Nicol, S. C., and Morrow, G. E. (2012). “Sex and seasonality: reproduction in the echidna (Tachyglossus aculeatus),” in Living in a Seasonal World: Thermoregulatory and Metabolic Adaptations, eds T. Ruf, C. Bieber, W. Arnold and E. Millesi (Heidelberg: Springer), 143–153.
Nicol, S. C., Andersen, N. A., and Mesch, U. (1992). “Metabolic rate and ventilatory pattern in the echidna during hibernation and arousal,” in Platypus and Echidnas, ed M. L. Augee (Mosman, NSW: Royal Zoological Society of NSW), 150–159.
Nicol, S. C., Andersen, N. A., and Tomasi, T. E. (2000). Seasonal variations in thyroid hormone levels in free-living echidnas (Tachyglossus aculeatus). Gen. Comp. Endocrinol. 117, 1–7. doi: 10.1006/gcen.1999.7372
Nicol, S. C., Andersen, N. A., Arnold, W., and Ruf, T. (2009). Rewarming rates of two large hibernators: comparison of a monotreme and a eutherian. J. Therm. Biol. 34, 155–159. doi: 10.1016/j.jtherbio.2009.01.003
Nicol, S. C., Morrow, G., and Andersen, N. A. (2008). “Hibernation in monotremes – a review,” in Hypometabolism in Animals: Torpor, Hibernation and Cryobiology, eds B. G. Lovegrove and A. E. McKechnie (Pietermaritzburg: University of KwaZulu-Natal), 251–262.
Nicol, S. C., Vanpé, C., Sprent, J., Morrow, G., and Andersen, N. A. (2011). Spatial ecology of a ubiquitous Australian anteater, the short-beaked echidna (Tachyglossus aculeatus). J. Mammal. 92, 101–110. doi: 10.1644/09-MAMM-A-398.1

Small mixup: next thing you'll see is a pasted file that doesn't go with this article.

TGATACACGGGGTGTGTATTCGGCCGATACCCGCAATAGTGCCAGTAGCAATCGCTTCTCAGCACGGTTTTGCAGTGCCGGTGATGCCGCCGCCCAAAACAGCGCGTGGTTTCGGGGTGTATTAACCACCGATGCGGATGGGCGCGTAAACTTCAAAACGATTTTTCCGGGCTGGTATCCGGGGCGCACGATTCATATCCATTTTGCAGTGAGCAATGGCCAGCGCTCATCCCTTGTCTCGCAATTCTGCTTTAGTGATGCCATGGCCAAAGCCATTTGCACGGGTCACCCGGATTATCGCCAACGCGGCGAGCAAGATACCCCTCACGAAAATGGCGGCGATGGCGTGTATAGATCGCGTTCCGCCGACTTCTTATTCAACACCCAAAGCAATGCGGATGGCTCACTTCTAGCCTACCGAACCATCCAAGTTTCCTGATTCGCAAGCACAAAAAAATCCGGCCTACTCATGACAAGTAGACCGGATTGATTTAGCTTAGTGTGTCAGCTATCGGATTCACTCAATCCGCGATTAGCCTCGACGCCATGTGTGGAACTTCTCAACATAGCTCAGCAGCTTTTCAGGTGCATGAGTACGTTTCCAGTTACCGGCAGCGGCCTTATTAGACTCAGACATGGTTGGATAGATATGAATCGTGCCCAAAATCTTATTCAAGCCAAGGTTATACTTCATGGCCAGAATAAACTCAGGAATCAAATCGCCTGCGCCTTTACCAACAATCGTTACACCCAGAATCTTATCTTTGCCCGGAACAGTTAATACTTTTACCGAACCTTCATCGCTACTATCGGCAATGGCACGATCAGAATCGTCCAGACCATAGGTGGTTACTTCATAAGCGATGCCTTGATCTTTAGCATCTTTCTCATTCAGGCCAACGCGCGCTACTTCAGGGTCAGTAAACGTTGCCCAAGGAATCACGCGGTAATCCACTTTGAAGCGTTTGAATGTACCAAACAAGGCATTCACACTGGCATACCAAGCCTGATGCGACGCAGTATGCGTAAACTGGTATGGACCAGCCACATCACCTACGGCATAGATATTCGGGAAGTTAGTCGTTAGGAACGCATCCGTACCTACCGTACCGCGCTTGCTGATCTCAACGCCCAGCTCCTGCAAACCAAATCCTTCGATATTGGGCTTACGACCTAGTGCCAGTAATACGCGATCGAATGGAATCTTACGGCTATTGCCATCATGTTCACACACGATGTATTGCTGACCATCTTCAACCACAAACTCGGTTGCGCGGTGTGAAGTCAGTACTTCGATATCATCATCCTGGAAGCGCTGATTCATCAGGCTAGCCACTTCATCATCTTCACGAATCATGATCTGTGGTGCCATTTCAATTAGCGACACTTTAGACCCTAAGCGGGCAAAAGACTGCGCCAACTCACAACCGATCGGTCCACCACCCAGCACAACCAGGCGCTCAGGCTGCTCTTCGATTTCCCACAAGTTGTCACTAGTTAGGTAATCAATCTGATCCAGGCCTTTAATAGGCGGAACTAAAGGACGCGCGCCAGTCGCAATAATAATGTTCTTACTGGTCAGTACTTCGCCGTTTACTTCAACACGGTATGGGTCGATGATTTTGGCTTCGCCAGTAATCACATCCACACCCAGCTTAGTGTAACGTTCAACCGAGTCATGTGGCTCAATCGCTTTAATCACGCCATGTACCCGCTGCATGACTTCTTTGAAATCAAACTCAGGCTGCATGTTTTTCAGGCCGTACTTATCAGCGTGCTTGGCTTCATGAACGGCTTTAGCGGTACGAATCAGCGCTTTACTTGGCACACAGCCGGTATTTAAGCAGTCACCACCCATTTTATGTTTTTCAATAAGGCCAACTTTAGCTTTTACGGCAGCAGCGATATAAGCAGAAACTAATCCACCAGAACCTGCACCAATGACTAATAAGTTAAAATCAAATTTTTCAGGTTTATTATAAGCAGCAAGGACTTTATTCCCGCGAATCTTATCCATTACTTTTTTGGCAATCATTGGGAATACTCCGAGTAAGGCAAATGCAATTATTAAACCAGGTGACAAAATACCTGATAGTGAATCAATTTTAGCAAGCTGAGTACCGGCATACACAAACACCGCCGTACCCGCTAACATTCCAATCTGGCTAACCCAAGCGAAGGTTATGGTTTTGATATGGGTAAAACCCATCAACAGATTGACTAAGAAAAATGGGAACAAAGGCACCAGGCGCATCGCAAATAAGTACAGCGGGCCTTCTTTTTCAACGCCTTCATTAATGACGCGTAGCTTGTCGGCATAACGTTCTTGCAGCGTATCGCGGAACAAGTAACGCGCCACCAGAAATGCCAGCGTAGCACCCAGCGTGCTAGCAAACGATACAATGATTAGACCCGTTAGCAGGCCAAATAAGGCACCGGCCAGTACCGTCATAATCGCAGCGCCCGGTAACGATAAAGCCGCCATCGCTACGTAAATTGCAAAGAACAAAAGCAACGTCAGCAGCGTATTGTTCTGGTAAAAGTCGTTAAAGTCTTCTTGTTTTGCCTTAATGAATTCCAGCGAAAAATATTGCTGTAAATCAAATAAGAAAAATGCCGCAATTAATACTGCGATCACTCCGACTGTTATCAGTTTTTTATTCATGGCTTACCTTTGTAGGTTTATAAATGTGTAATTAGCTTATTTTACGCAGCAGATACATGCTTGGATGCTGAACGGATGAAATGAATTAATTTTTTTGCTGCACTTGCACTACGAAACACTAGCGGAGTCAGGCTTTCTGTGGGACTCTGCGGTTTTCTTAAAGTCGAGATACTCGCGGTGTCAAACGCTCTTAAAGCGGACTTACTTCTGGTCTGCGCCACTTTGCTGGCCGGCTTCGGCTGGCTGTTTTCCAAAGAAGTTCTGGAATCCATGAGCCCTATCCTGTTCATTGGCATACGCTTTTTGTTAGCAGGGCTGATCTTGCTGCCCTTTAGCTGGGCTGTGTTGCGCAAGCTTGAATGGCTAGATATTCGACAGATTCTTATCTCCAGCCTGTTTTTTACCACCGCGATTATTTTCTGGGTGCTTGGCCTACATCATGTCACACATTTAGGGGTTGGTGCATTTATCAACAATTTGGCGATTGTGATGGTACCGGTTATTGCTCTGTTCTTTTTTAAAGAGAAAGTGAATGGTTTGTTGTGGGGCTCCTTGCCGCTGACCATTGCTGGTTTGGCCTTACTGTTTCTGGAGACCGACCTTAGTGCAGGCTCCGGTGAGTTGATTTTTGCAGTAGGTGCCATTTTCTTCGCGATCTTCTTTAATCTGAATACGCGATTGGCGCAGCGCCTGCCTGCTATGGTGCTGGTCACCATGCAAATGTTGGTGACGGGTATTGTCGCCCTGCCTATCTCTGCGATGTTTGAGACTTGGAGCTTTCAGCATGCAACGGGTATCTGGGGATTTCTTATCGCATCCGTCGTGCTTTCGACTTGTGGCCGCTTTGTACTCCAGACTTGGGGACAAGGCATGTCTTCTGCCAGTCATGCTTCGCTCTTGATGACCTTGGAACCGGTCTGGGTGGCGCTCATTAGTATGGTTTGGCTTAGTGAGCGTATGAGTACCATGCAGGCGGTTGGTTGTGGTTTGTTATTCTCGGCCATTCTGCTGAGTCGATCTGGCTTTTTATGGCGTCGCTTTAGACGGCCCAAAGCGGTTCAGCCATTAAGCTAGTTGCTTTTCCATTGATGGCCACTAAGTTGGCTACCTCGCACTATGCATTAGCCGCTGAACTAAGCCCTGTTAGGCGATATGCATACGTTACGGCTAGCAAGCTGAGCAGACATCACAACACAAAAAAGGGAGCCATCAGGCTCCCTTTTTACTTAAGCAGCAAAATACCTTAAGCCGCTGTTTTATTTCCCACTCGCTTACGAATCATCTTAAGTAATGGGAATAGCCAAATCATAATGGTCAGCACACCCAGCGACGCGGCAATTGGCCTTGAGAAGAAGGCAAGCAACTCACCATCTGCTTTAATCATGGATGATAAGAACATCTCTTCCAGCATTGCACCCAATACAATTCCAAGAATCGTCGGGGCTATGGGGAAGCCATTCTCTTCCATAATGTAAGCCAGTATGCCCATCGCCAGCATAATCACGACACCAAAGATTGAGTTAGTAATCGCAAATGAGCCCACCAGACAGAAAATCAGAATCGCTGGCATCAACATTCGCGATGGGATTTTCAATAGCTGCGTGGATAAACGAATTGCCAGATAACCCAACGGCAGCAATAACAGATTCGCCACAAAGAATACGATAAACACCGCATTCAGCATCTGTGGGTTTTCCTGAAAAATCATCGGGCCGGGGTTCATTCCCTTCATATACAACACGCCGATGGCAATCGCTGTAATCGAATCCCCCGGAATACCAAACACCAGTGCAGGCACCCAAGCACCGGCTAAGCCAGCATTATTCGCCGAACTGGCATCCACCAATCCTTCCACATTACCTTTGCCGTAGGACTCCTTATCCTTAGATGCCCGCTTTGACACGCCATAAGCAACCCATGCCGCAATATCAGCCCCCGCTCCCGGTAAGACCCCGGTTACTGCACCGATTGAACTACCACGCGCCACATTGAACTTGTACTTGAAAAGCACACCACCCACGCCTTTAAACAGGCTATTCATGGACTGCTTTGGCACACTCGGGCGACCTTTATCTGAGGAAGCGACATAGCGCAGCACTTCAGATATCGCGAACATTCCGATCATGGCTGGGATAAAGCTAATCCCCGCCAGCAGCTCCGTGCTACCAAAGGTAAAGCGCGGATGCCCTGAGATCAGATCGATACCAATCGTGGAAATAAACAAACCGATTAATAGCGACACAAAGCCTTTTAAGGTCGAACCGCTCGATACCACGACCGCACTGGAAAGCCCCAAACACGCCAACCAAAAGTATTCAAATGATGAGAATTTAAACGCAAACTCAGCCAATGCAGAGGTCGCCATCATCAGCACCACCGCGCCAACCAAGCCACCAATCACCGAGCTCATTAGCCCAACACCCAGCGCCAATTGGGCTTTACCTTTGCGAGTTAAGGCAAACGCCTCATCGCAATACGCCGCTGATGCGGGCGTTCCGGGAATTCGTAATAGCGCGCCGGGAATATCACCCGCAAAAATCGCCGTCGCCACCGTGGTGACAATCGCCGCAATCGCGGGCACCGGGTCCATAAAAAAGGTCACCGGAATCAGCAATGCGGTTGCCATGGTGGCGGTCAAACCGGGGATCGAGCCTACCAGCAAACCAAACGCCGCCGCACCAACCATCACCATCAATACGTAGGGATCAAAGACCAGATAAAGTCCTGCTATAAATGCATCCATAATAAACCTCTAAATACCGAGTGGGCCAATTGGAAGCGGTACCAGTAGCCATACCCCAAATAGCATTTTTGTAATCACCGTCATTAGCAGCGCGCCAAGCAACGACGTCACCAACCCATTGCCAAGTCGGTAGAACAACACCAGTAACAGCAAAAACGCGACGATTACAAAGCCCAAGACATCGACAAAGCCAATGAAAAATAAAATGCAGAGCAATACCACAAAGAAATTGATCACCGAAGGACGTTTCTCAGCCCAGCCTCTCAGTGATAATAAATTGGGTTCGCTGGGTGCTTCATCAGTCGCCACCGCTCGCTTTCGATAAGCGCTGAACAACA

Nicol, S. C., Vedel-Smith, C., and Andersen, N. A. (2004). “Behavior, body temperature and hibernation in Tasmanian echidnas (Tachyglossus aculeatus).” in Life in the Cold: Evolution, Mechanisms, Adaptation, and Application. Twelfth International Hibernation Symposium, eds B. M. Barnes and H. V. Carey (Fairbanks, AK: Institute of Arctic Biology, University of Alaska), 149–157.
Phillips, M. J., Bennett, T. H., and Lee, M. S. Y. (2009). Molecules, morphology, and ecology indicate a recent, amphibious ancestry for echidnas. Proc. Natl. Acad. Sci.U.S.A. 106, 17089–17094. doi: 10.1073/pnas.0904649106
Polymeropoulos, E. T., Heldmaier, G., Frappell, P., McAllan, B., Withers, K., Klingenspor, M., et al. (2011). Phylogenetic differences of mammalian basal metabolic rate are not explained by mitochondrial basal proton leak. Proc. Biol. Sci. 279, 185–193. doi: 10.1098/rspb.2011.0881
Prokop, J. W., Duff, R. J., Ball, H. C., Copeland, D. L., and Londraville, R. L. (2012). Leptin and leptin receptor: analysis of a structure to function relationship in interaction and evolution from humans to fish. Peptides 38, 326–336. doi: 10.1016/j.peptides.2012.10.002
Prokop, J. W., Schmidt, C., Gasper, D., Duff, R. J., Milsted, A., Ohkubo, T., et al. (2014). Discovery of the elusive leptin in birds: identification of several ‘missing links’ in the evolution of leptin and its receptor. PLoS ONE 9:e92751. doi: 10.1371/journal.pone.0092751
Richardson, S. J., Bradley, A. J., Duan, W., Wettenhall, R., Harms, P. J., Babon, J. J., et al. (1994). Evolution of marsupial and other vertebrate thyroxine-binding plasma proteins. Am. J. Physiol. Regul. Integr. Comp. Physiol. 266(4 Pt 2), R1359–R1370.
Rismiller, P. D., and McKelvey, M. W. (1996). “Sex, torpor and activity in temperate climate echidnas,” in Adaptations to the Cold: Tenth International Hibernation Symposium, eds F. Geiser, A. J. Hulbert and S. C. Nicol (Armidale, NSW: University of New England Press), 23–30.